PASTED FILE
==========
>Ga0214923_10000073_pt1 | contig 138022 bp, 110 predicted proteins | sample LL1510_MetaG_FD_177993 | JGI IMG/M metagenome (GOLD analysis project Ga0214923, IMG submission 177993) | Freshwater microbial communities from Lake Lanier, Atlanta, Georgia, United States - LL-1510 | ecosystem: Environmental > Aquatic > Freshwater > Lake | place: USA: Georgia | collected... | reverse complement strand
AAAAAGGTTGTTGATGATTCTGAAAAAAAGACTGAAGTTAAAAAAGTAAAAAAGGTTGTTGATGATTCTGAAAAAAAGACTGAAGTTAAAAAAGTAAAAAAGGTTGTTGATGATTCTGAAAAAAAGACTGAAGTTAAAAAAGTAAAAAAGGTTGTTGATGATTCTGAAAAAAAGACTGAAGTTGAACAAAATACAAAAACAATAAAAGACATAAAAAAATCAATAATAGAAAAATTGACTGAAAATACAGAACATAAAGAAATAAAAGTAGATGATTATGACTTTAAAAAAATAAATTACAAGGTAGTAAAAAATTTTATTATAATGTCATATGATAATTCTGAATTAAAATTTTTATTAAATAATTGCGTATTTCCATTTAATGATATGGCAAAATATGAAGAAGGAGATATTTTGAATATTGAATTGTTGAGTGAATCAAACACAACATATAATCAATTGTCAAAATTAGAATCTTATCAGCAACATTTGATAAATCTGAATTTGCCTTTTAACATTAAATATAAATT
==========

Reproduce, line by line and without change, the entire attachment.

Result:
>Ga0214923_10000073_pt1 | contig 138022 bp, 110 predicted proteins | sample LL1510_MetaG_FD_177993 | JGI IMG/M metagenome (GOLD analysis project Ga0214923, IMG submission 177993) | Freshwater microbial communities from Lake Lanier, Atlanta, Georgia, United States - LL-1510 | ecosystem: Environmental > Aquatic > Freshwater > Lake | place: USA: Georgia | collected... | reverse complement strand
AAAAAGGTTGTTGATGATTCTGAAAAAAAGACTGAAGTTAAAAAAGTAAAAAAGGTTGTTGATGATTCTGAAAAAAAGACTGAAGTTAAAAAAGTAAAAAAGGTTGTTGATGATTCTGAAAAAAAGACTGAAGTTAAAAAAGTAAAAAAGGTTGTTGATGATTCTGAAAAAAAGACTGAAGTTGAACAAAATACAAAAACAATAAAAGACATAAAAAAATCAATAATAGAAAAATTGACTGAAAATACAGAACATAAAGAAATAAAAGTAGATGATTATGACTTTAAAAAAATAAATTACAAGGTAGTAAAAAATTTTATTATAATGTCATATGATAATTCTGAATTAAAATTTTTATTAAATAATTGCGTATTTCCATTTAATGATATGGCAAAATATGAAGAAGGAGATATTTTGAATATTGAATTGTTGAGTGAATCAAACACAACATATAATCAATTGTCAAAATTAGAATCTTATCAGCAACATTTGATAAATCTGAATTTGCCTTTTAACATTAAATATAAATT